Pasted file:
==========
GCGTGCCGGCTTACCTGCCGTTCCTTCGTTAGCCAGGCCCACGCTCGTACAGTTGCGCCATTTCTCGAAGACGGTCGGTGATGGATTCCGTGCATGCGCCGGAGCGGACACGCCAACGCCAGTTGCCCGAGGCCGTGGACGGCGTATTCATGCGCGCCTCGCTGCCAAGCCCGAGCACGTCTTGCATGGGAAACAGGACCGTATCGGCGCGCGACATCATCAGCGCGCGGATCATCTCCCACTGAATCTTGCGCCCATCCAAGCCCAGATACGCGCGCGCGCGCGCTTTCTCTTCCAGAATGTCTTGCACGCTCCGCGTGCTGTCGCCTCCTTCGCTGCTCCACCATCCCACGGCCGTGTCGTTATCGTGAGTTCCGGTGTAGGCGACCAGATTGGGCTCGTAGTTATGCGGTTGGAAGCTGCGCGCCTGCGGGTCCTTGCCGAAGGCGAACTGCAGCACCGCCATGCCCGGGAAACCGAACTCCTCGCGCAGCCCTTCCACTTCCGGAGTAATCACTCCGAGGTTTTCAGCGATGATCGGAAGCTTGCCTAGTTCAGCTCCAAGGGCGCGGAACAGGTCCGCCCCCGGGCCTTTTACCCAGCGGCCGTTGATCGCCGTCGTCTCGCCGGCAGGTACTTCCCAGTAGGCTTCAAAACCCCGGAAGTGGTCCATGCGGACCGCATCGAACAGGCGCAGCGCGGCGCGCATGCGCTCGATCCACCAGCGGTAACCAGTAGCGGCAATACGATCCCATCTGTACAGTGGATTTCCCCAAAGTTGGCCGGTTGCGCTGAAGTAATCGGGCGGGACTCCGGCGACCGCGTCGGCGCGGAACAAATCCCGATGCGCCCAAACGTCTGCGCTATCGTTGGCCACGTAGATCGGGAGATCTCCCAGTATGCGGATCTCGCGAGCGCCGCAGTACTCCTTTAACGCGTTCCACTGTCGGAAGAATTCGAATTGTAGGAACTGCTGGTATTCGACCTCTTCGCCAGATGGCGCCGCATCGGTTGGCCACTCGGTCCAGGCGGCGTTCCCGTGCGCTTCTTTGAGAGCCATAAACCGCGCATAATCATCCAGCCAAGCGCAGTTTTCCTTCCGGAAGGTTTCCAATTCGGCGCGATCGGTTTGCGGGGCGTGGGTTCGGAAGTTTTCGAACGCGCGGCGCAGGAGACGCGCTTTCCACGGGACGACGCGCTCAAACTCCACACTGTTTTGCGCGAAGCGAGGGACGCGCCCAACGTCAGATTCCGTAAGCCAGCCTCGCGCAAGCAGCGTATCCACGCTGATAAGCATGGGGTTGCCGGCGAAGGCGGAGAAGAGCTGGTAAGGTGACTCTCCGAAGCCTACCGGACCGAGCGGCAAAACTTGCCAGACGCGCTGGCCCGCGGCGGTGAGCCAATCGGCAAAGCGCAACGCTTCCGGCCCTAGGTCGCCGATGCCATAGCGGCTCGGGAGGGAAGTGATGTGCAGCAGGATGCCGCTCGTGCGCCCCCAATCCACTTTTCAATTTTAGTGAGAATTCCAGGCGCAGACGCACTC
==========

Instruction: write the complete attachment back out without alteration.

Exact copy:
GCGTGCCGGCTTACCTGCCGTTCCTTCGTTAGCCAGGCCCACGCTCGTACAGTTGCGCCATTTCTCGAAGACGGTCGGTGATGGATTCCGTGCATGCGCCGGAGCGGACACGCCAACGCCAGTTGCCCGAGGCCGTGGACGGCGTATTCATGCGCGCCTCGCTGCCAAGCCCGAGCACGTCTTGCATGGGAAACAGGACCGTATCGGCGCGCGACATCATCAGCGCGCGGATCATCTCCCACTGAATCTTGCGCCCATCCAAGCCCAGATACGCGCGCGCGCGCGCTTTCTCTTCCAGAATGTCTTGCACGCTCCGCGTGCTGTCGCCTCCTTCGCTGCTCCACCATCCCACGGCCGTGTCGTTATCGTGAGTTCCGGTGTAGGCGACCAGATTGGGCTCGTAGTTATGCGGTTGGAAGCTGCGCGCCTGCGGGTCCTTGCCGAAGGCGAACTGCAGCACCGCCATGCCCGGGAAACCGAACTCCTCGCGCAGCCCTTCCACTTCCGGAGTAATCACTCCGAGGTTTTCAGCGATGATCGGAAGCTTGCCTAGTTCAGCTCCAAGGGCGCGGAACAGGTCCGCCCCCGGGCCTTTTACCCAGCGGCCGTTGATCGCCGTCGTCTCGCCGGCAGGTACTTCCCAGTAGGCTTCAAAACCCCGGAAGTGGTCCATGCGGACCGCATCGAACAGGCGCAGCGCGGCGCGCATGCGCTCGATCCACCAGCGGTAACCAGTAGCGGCAATACGATCCCATCTGTACAGTGGATTTCCCCAAAGTTGGCCGGTTGCGCTGAAGTAATCGGGCGGGACTCCGGCGACCGCGTCGGCGCGGAACAAATCCCGATGCGCCCAAACGTCTGCGCTATCGTTGGCCACGTAGATCGGGAGATCTCCCAGTATGCGGATCTCGCGAGCGCCGCAGTACTCCTTTAACGCGTTCCACTGTCGGAAGAATTCGAATTGTAGGAACTGCTGGTATTCGACCTCTTCGCCAGATGGCGCCGCATCGGTTGGCCACTCGGTCCAGGCGGCGTTCCCGTGCGCTTCTTTGAGAGCCATAAACCGCGCATAATCATCCAGCCAAGCGCAGTTTTCCTTCCGGAAGGTTTCCAATTCGGCGCGATCGGTTTGCGGGGCGTGGGTTCGGAAGTTTTCGAACGCGCGGCGCAGGAGACGCGCTTTCCACGGGACGACGCGCTCAAACTCCACACTGTTTTGCGCGAAGCGAGGGACGCGCCCAACGTCAGATTCCGTAAGCCAGCCTCGCGCAAGCAGCGTATCCACGCTGATAAGCATGGGGTTGCCGGCGAAGGCGGAGAAGAGCTGGTAAGGTGACTCTCCGAAGCCTACCGGACCGAGCGGCAAAACTTGCCAGACGCGCTGGCCCGCGGCGGTGAGCCAATCGGCAAAGCGCAACGCTTCCGGCCCTAGGTCGCCGATGCCATAGCGGCTCGGGAGGGAAGTGATGTGCAGCAGGATGCCGCTCGTGCGCCCCCAATCCACTTTTCAATTTTAGTGAGAATTCCAGGCGCAGACGCACTC